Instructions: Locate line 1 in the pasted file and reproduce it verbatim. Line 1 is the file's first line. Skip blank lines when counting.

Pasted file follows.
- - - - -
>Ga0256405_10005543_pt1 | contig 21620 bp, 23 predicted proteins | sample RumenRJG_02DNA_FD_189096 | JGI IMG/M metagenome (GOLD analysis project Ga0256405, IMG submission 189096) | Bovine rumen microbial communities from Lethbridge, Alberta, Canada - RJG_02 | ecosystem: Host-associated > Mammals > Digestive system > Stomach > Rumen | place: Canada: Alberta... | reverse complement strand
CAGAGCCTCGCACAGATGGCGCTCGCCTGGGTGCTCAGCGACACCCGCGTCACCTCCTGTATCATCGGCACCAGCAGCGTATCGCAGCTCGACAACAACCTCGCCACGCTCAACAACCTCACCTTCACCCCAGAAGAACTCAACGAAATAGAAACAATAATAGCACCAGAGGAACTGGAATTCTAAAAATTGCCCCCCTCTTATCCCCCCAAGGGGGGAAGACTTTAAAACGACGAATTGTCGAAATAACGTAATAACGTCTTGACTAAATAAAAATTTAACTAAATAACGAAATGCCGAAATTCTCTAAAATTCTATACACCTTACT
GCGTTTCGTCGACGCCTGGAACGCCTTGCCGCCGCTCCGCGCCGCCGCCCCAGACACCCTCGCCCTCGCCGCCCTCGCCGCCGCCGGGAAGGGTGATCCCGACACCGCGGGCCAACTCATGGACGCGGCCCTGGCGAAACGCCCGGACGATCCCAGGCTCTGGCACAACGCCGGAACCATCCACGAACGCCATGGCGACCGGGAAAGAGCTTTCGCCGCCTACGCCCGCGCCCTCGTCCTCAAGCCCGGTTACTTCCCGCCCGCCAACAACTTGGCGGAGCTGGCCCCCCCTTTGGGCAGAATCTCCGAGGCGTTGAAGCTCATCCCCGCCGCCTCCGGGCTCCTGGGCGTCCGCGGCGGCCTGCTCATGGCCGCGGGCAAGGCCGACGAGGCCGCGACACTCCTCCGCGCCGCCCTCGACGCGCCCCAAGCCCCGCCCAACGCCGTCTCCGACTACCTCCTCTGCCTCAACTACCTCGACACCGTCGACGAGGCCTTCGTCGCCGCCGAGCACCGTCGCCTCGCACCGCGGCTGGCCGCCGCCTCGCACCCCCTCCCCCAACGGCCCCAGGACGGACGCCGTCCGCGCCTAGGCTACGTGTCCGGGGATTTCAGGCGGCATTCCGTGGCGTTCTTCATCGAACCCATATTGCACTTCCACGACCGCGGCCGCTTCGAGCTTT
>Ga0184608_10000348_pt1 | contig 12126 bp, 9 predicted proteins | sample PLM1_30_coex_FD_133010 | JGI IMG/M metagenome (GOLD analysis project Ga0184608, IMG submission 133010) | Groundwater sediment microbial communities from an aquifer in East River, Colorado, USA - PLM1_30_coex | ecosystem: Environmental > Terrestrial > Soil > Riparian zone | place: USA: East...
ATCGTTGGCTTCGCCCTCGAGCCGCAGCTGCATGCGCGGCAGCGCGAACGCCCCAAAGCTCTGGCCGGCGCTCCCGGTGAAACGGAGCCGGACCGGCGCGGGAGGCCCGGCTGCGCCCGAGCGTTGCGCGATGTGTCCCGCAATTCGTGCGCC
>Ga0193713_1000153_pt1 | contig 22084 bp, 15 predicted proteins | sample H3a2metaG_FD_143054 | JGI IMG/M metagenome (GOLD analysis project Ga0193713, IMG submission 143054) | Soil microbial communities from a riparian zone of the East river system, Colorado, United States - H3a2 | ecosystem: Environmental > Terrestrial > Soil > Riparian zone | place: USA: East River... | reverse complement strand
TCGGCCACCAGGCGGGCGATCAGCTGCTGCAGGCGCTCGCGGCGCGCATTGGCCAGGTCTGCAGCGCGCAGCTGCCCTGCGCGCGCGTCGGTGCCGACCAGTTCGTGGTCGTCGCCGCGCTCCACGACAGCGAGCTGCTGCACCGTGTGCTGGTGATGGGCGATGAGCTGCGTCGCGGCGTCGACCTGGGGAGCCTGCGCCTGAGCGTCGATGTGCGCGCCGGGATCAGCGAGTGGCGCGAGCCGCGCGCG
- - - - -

>Ga0256405_10005543_pt1 | contig 21620 bp, 23 predicted proteins | sample RumenRJG_02DNA_FD_189096 | JGI IMG/M metagenome (GOLD analysis project Ga0256405, IMG submission 189096) | Bovine rumen microbial communities from Lethbridge, Alberta, Canada - RJG_02 | ecosystem: Host-associated > Mammals > Digestive system > Stomach > Rumen | place: Canada: Alberta... | reverse complement strand